by Bruce Dorfman | September 24, 2014
Not long after arriving at the University of Iowa as a freshman with a major in art, I visited the university library to draw out a book. Recalling that moment of entering the library lobby, I had a very strong, unexpected, and truly unprepared-for experience. On the wall behind and above the main desk was a very large, extremely powerful painting that I had no prior knowledge of. That great work of art was Jackson Pollock’s Mural.
This artist’s first encounter with Pollock’s Mural (1943) has continued to remain a part of my thinking and life as an artist, to this day.
I had come to the University of Iowa as an eighteen-year-old from New York City, following a summer of three months in France, Spain, and Italy. Studies at the Art Students League of New York, with Yasuo Kuniyoshi, Arnold Blanch, and Charles Alston were behind me. I was already exhibiting professionally. Blanch, Alston, Philip Guston, and Eugene Ludins had insisted that I go to college – specifically and strenuously, the University of Iowa. Fanny Ganso, of the Ganso Gallery and widow of the artist Emil Ganso, had written a personal letter in my behalf to UI President Orville Hancher. So, with some reluctance, I felt equipped and prepared for whatever was to come at UI. The experience at UI library with Pollock’s Mural changed all that. I was neither equipped or prepared for that great work of art, or the fact of such a work actually being seen – and so democratically being seen – at a university.
For me, with Mural, I was looking at something that had been created that was about art, that was about itself, that could be its own reference. There were no filters. I was taken directly and immediately to the art. Well then… so a work of art could do that! At UI, I had the privilege of studying with superb, involved, and very lucid, reputable and professional artists and art historians: Stuart Edie, Mauricio Lasansky, and Roy Seiber stand out vividly in my mind. Curiously, during those years at UI, very little was ever said or discussed about the Pollock Mural. I believe that as something new in the world, the very freshness of it was still being savored and considered. The world of art, in all of its manifestations, had been changed. What was then possible to artists and their art had all been changed. My artist-profs. Edie and Lasansky clearly understood that and their mentoring generously encouraged the idea of possibility.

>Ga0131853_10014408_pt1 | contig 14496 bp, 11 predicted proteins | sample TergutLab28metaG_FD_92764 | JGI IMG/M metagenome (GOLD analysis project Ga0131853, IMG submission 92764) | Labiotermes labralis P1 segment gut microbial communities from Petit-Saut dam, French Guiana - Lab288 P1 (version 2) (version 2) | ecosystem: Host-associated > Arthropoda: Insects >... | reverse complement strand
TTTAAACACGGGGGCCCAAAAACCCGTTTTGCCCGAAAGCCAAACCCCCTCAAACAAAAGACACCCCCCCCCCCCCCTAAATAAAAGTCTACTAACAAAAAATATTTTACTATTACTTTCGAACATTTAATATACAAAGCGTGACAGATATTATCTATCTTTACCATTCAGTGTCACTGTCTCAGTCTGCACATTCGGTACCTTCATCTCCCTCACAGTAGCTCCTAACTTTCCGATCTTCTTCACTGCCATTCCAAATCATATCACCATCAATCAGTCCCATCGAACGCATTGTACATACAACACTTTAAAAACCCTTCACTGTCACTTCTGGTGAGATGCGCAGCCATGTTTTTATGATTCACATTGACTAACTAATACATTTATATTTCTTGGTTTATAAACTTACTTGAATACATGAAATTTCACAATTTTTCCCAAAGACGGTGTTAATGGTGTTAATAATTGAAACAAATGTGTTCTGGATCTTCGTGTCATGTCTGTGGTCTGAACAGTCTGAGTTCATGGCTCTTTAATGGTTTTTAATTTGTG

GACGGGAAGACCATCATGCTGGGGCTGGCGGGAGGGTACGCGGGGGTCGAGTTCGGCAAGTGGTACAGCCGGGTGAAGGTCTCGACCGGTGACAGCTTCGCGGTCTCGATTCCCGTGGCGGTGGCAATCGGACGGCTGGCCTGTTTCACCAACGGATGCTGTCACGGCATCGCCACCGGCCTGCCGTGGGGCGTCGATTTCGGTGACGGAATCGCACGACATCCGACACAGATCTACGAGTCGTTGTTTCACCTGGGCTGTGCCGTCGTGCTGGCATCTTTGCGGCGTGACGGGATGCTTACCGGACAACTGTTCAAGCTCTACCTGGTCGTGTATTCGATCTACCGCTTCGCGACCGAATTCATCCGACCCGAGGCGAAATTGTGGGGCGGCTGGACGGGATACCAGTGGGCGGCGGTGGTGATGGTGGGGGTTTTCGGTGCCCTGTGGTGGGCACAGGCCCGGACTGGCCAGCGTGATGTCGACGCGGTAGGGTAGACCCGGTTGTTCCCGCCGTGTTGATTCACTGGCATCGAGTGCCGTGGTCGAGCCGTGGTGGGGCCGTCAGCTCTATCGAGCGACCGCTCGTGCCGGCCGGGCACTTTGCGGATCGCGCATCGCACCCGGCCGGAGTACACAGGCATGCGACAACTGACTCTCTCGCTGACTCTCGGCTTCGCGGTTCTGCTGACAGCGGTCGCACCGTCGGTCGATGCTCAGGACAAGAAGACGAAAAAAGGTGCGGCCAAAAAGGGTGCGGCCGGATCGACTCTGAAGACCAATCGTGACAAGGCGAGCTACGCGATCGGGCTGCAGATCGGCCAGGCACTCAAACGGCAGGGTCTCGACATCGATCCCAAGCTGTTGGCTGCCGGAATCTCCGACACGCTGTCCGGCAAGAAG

Today, in my studio, decades after that initial experience in the UI library, there is always in clear sight, a copy of a book about Jackson Pollock (on a table purchased at a junk store in 1954 in Iowa City). The key work reproduced early in the book is Mural. On a nearby wall is an image of the Chinese thirteenth-century Sung Dynasty painting Six Persimmons, by Mu-Ch’i (which, by the way, I was also singularly overwhelmed by, around the same time as the Pollock. It was the very first image projected onto the screen by Roy Seiber, as introduction to the UI art history survey class).
The early impact of experiencing Jackson Pollock’s Mural at UI remains. It has been a part of every day of my life as an artist.
As a teacher, I am fortunate to have been at the Art Students League of New York for the past fifty years. During those years, I have also taught and lectured at universities, art schools, and museums throughout the United States and abroad. Among my many students have been artists like Ai Weiwei and Gary Hill. Continuously and always, whenever the students are creating their art or when there are conversations, discussions, lectures or forums, I know that the idea of what is, may be, or must be possible to a single artist, is an idea – a reality – that I share the privilege of being able to be able to carry to the individuals in that studio or venue. For me, that is a legacy to be remembered, for them.
The origin, then, of this inspiration and privilege? That was simply a trip to the UI library long ago, and this artist’s first experience of Jackson Pollock’s Mural.
This essay will appear in an upcoming volume of the Getty Research Journal dedicated to Jackson Pollock’s Mural. The Getty Research Institute has made available video from its symposium “Jackson Pollock’s Mural: Transition, Context, Afterlife,” which includes scholarly commentary on the painting’s technique, conservation, and historical context.